Citizen Kane remains a hot topic of debate among cinephiles. It is genius, or it is absurd. It is the greatest film ever made or the most overrated. As always with Orson-- controversy. Some found fault in the film's coldness, the lack of feeling, the objectivity. Others see this as exactly the point, and they extol its artistic achievements and technological innovations, which in effect changed filmmaking forever. The use of light, sound, camera angles, and the photography that Orson and Gregg Toland developed together kicked Hollywood in the pants and slapped America in the face. Some weren't ready for it, but ready or not, there Orson was. At the least, Citizen Kane was exciting! Not just because of the uproar it caused in the press, due to the too-close-to-home resemblance of the main character to newspaper magnate William Randolph Hearst, but because it indicated a new generation of filmmaking-- art imitating life and twisting it instead of glorifying it. Change, Growth, Possibility: these words were at the very core of Orson's agenda. The likeminded Charlie Chaplin was a fan of the film. Louella Parsons, Hearst's right-hand-gossip columnist, obviously was not. Today, the vote is still split. It was argued that, afterward, Orson's chances for true success were destroyed by Hearst and the latter's battle to demolish not only the film but Orson himself, (which is ironic since the film actually indicated more about Orson Welles than it did Hearst or his lover Marion Davies). But, Orson had his own help in dissolving his heretofore stellar career. There were bright moments ahead, but for the unstoppable boy who grew up too fast, Citizen Kane became the burdensome triumph he could neither duplicate nor live up to.
But oh, did he try. After Kane, Orson-- forever putting too much on his plate-- started filming three vehicles at once. The Magnificent Ambersons, Journey into Fear, and the government induced documentary promoting the "Good Neighbor Policy," It's All True. He filmed Ambersons and Journey simultaneously, jumping from one set to the next without changing wardrobe, then left them unfinished and in the hands of the studio-- RKO-- while he went off to Brazil to maintain the Panamerican goodwill initiative between the North and South Americas, only to be swept up in the majesty of the "Carnival" of Rio, the samba, and the saga of the local people. Editing the first 2 films long distance, he basically offered input that was overturned, and both Journey and Ambersons suffered while he nonchalantly remained abroad, dedicated to the task at hand. For this, he too was partly at fault for the massacred remains of both pictures. Draining the studio dry financially-- for Orson only cared about the art not the cost-- RKO finally released sub-par versions of the films that Orson had originally intended and then pulled the plug completely on It's All True, which remains unfinished to this day. The hunt for the original cut of Ambersons makes it one of the most sought after films of all time, though there is beauty in the final cut left behind. Journey into Fear, with its climactic rain-soaked ending, and the remaining footage of It's All True also bear the unmistakable Welles mystique.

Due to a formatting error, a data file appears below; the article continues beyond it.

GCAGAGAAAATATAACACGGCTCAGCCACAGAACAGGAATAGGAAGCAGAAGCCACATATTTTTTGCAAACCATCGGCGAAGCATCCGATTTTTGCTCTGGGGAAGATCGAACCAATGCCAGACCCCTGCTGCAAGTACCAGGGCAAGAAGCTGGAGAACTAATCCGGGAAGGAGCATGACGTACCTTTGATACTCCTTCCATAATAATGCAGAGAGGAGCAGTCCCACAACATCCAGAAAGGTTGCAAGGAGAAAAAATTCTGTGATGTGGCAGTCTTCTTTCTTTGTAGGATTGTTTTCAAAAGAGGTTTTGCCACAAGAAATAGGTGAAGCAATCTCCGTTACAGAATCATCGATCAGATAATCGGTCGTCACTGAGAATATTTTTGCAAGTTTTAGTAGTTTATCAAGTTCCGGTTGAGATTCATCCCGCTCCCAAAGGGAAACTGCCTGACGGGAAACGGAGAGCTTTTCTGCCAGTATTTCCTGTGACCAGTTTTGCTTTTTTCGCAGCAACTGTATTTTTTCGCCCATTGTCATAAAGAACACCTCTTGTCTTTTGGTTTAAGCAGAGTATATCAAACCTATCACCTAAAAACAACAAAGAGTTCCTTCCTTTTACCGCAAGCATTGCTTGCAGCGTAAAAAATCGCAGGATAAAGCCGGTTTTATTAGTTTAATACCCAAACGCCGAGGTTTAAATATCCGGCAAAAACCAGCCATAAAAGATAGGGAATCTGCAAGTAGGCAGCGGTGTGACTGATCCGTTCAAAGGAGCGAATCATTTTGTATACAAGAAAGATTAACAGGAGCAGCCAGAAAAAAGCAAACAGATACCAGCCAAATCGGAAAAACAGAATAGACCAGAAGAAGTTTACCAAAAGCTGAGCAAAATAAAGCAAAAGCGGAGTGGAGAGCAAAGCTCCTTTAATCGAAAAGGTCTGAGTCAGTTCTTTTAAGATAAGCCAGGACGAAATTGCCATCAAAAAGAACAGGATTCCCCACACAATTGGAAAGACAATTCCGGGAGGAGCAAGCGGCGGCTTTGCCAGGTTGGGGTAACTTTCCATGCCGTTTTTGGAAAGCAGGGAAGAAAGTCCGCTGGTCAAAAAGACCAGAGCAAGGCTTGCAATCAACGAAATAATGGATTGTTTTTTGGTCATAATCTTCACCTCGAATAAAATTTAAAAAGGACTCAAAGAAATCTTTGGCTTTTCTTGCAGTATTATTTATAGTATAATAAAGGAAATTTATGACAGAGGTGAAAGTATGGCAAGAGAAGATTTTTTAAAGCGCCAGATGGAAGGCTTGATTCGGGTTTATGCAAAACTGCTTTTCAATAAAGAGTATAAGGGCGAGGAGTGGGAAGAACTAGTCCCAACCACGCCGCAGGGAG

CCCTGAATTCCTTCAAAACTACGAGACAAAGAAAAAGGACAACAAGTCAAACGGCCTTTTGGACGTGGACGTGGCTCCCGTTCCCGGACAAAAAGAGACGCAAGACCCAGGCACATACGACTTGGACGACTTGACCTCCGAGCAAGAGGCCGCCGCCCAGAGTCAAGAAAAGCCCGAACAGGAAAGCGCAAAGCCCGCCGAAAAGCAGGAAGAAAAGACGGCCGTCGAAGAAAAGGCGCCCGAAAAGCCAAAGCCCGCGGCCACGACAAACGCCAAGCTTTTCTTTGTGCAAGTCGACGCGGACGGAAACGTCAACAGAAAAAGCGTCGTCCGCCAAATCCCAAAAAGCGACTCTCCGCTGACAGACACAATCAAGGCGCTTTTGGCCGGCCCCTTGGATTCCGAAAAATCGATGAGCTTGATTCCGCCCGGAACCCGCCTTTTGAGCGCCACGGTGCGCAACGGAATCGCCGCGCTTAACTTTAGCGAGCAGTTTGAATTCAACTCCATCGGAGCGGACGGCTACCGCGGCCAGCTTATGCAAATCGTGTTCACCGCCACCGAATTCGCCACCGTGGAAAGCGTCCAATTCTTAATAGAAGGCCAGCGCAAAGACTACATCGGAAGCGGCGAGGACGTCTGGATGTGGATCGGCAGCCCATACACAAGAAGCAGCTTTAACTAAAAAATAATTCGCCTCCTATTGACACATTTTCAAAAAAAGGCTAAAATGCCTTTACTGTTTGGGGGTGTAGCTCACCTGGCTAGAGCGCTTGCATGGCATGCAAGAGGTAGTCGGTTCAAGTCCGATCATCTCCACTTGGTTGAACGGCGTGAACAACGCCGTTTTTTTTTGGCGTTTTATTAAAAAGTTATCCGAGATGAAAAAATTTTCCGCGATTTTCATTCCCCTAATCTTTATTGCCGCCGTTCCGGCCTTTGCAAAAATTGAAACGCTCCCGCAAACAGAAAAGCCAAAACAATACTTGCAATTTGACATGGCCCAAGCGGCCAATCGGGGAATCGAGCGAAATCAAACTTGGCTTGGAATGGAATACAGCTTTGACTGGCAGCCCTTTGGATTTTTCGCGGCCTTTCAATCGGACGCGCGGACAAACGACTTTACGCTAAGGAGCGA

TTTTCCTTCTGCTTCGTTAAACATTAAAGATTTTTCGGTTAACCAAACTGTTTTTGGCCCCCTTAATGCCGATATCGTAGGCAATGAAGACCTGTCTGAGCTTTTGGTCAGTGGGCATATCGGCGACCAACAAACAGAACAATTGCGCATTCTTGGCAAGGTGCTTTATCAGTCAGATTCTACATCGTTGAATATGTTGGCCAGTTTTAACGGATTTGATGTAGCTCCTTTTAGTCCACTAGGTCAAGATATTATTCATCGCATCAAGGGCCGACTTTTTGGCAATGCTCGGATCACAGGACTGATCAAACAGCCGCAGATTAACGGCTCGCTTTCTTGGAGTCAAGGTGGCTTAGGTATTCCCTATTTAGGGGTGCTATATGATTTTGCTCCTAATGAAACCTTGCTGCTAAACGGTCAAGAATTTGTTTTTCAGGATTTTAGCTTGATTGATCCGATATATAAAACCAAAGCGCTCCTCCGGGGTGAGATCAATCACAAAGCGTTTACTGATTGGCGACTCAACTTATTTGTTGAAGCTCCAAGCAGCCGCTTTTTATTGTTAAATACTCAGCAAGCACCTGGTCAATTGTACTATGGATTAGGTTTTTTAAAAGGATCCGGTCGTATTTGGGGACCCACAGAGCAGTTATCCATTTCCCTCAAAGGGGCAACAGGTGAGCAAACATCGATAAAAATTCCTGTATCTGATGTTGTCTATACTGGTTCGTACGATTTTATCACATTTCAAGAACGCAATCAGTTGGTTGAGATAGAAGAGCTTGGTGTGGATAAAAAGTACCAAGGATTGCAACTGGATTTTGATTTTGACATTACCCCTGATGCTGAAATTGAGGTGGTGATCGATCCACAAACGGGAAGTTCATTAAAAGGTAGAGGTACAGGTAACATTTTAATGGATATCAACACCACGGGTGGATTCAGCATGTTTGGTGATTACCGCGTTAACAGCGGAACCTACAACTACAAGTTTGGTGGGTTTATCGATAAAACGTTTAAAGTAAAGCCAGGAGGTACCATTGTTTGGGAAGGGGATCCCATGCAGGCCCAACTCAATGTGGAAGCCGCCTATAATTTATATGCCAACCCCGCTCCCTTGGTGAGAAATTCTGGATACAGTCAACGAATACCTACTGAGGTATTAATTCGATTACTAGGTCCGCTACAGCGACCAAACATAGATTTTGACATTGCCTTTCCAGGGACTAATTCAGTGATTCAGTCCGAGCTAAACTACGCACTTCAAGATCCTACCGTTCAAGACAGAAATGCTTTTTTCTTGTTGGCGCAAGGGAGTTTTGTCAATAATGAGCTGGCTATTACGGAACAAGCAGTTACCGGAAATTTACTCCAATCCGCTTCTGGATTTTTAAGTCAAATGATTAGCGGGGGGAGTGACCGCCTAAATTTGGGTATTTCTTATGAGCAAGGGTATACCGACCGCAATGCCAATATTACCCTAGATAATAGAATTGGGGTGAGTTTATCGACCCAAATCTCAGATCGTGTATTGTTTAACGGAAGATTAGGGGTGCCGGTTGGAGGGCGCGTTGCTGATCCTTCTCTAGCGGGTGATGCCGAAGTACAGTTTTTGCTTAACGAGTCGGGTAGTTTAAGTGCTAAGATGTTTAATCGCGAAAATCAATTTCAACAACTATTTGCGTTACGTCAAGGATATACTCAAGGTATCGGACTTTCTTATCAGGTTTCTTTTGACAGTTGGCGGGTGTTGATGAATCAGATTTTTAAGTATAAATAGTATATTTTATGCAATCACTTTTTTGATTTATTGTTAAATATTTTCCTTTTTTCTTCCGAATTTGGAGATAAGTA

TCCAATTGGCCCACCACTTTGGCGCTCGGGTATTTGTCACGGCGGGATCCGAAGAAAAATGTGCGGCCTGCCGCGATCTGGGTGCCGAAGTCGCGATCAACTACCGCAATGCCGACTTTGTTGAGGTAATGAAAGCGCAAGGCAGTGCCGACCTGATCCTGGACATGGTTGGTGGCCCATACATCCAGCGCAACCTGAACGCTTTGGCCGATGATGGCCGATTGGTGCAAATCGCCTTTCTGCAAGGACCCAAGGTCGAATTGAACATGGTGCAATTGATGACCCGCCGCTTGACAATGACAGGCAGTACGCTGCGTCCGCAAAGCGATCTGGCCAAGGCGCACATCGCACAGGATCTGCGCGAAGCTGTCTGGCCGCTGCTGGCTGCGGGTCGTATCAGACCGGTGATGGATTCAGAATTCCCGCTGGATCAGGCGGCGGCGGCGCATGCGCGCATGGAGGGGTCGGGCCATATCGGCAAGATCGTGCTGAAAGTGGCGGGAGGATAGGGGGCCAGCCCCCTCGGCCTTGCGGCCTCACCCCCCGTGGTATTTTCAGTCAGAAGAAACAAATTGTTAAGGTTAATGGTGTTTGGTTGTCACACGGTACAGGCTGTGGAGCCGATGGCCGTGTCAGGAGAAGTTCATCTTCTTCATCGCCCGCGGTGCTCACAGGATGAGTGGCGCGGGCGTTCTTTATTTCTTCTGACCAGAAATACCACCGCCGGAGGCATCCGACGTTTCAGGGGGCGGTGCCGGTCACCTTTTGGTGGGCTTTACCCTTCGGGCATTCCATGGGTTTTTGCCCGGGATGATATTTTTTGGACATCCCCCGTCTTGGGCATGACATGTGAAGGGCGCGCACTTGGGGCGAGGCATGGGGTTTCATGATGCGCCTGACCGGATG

In the end, it seems that Orson became overwhelmed by his own ambitions. He held such noble aspirations, but he was never able to carry things off as flawlessly as he had in his younger days. The pressure of staying on top only succeeded in knocking him off his pedestal. But he still had bright moments to come. Between his political stints-- using radio to defend the blinded, African-American war veteran Isaac Woodard, to support FDR for re-election, or to defend himself from assertions that he was a communist-- he revisited the theater, sometimes to exultant effects-- 1947's primeval reinterpretation of "Macbeth" or the racially controversial "Native Son"-- and had moments of cinematic brilliance as well. The nightmarish quality he produced in The Stranger, urging America to wake up, recognize and remember always the attrocities of WWII, the twisted and "somnambulistic" artistic achievements of The Lady from Shanghai with that incredible, indescribable final showdown in the funhouse, or the technical wizadry showcased in the four minute tracking shot of Touch of Evil-- as spellbinding as anything ol' Hitch could produce-- show that the genius was still there. His performance in The Third Man would too maintain his reputation, if only for his contribution of that cuckoo clock monologue. What is most often concurred about Welles's work is his perfect use of sound, which is unprecedented. But more telling perhaps is the visual composition. All of his films work, even when played silently, is hypnotic. Masterpieces to the eyes, one can be riveted, moved, and mesmerized even while not completely understanding what he or she is looking at. What these intercut images relay to each individual are perhaps not always effective, but they are affecting. That was Orson's purpose. He cared little what everyone thought; he cared greatly that people were thinking.